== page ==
Healthcare Execs Worry About Variability in the Healthcare System

November 26, 2019

A new survey reveals attitudes around healthcare from key stakeholders in the industry.

A new survey reveals attitudes around healthcare from key stakeholders in the industry.

Mending HealthCare in America 2020: Consumers & Cost,” of nearly 2,000 doctors, nurses, consumers and hospital execs, from Wolters Kluwer Health, showed alignment and deep divisions in how patients and providers view healthcare. The survey aimed to find out attitudes around healthcare from key stakeholders in the industry. This includes how they feel about risk, care variability and what needs to be done in the next few years to improve care and consumer trust.

“With the next presidential election a year away, healthcare is going to be top of mind for many,” says Peter Bonis, MD, chief medical officer, Clinical Effectiveness, Wolters Kluwer, Health. “We also conducted this survey to find out how consumer attitudes aligned with providers and hospital executives-to see if they had similar priorities and feelings about the ever-changing industry.”

“It also found that consumers are savvy about healthcare-98% of people surveyed agree that there are substantial differences in costs and how care is delivered-and that’s a national problem,” “They are also cost conscious, and will forgo treatments or buying prescriptions if it is too expensive.” 

Healthcare executives have been hard at work trying to reduce margin pressures across a range of areas,” Bonis says. “This survey gives healthcare executives a view into what consumers are seeking. Since the industry is transforming to be more consumer-centric, it’s vital to hear where there is common ground-and where there is work to be done.

Executives may also discover that care costs may affect treatments patients are receiving more than they realize, according to the survey. Seventy-nine percent of physicians and nurses said the price of a treatment can impact what they recommend for patients.

“Experience with payer denials over time as well as patients’ social determinants of health can lead them to recommend less costly treatments,” Bonis says. “More affordable treatments might also aid in reducing patient nonadherence.”

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The survey also found that nearly everyone acknowledges variability in care is a big problem.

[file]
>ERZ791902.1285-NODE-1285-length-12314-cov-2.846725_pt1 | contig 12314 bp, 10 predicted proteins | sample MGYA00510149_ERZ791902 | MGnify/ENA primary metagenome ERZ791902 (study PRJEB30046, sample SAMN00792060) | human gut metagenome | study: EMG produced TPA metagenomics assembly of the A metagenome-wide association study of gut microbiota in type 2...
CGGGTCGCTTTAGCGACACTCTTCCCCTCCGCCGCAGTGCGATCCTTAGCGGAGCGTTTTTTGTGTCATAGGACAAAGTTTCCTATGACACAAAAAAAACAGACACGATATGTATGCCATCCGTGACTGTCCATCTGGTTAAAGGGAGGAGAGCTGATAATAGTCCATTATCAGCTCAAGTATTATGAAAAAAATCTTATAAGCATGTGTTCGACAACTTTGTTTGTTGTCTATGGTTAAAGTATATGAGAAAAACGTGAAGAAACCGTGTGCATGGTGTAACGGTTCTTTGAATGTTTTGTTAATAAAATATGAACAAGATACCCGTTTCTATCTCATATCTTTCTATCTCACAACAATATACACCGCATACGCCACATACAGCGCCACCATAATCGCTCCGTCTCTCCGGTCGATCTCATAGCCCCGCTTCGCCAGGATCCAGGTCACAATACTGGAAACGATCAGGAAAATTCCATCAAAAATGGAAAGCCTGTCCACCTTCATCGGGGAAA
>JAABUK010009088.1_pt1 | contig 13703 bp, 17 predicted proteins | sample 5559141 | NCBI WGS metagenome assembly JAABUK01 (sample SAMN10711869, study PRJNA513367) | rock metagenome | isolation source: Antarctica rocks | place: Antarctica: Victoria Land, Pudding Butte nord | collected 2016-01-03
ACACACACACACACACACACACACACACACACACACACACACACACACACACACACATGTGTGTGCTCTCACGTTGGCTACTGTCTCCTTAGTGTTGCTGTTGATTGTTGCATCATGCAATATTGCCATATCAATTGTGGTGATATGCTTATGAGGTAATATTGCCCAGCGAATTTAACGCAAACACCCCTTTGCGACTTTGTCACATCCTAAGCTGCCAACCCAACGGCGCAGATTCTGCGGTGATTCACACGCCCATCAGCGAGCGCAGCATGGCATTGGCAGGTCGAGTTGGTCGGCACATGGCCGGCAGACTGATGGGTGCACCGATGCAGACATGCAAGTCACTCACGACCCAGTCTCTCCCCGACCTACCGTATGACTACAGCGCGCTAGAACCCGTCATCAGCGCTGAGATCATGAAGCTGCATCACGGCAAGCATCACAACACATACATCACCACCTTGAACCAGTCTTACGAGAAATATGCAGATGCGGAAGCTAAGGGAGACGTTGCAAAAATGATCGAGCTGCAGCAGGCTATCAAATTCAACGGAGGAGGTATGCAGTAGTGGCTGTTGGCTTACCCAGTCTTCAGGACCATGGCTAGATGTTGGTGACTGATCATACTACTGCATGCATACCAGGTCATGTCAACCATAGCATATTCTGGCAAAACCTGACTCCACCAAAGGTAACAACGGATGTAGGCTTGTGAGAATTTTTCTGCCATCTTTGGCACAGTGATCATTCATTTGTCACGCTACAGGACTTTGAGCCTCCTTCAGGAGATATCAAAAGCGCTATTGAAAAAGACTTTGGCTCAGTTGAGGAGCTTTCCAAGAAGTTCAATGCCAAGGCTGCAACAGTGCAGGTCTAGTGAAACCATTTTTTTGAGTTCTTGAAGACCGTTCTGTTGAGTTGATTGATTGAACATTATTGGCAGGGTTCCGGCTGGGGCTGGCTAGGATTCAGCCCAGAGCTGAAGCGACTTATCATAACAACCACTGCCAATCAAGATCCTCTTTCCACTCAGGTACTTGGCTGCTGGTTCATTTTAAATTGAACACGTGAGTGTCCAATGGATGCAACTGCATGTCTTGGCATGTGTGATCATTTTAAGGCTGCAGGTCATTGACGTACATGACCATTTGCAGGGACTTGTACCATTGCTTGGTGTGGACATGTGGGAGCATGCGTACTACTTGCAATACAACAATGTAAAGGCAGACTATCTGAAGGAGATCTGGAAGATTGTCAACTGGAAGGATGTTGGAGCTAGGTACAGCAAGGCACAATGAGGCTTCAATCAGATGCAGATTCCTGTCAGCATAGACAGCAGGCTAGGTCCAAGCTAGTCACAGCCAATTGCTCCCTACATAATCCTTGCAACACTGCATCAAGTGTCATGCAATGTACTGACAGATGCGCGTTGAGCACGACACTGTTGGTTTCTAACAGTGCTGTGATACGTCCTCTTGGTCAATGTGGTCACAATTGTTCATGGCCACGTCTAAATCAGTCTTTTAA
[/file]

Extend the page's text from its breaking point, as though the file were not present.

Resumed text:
“It’s up to healthcare executives to ensure their teams are aligned and using the same evidence-based guidance, to support consistent outcomes,” Bonis says. “Consumers know this too and we’re seeing the rise of a “commuter patient”-four in five said they are willing to travel to a better hospital farther away if it has a better reputation.”

On the technology front, the survey found that healthcare executives are bullish on the importance of technology investments. Seventy-nine percent reported the use of artificial intelligence (AI) and other tech advancements are key to improving care through better decision making.

“Keeping up with new health tech such as AI also ranked near the top of strategic technology priorities for execs,” he says. “Interestingly, consumers were more anxious, with nearly half [49%] uncomfortable with AI being used in their care. So that is an unexpected perception issue to anticipate.”

Generational divide

There is a generational divide in how consumers make decisions about care, according to the survey. It found that 61% of millennials surveyed said they did not move forward with a medical treatment because they were concerned about cost. As a point of contrast, that was nearly double the number of baby boomers.

“While millennials may generally be younger and healthier, they are cost-savvy when it comes to healthcare, like many other parts of their lives,” Bonis says. “Therefore, they are choosing carefully what to spend their money on-and their health might suffer because of it. We also found that healthcare is going to continue to be top of mind when voters hit the polls next year.”

Seventy-three percent of people said healthcare will be a main factor when choosing who they will vote for president. Further-89% of consumers say the entire healthcare system needs an overhaul-no matter who wins.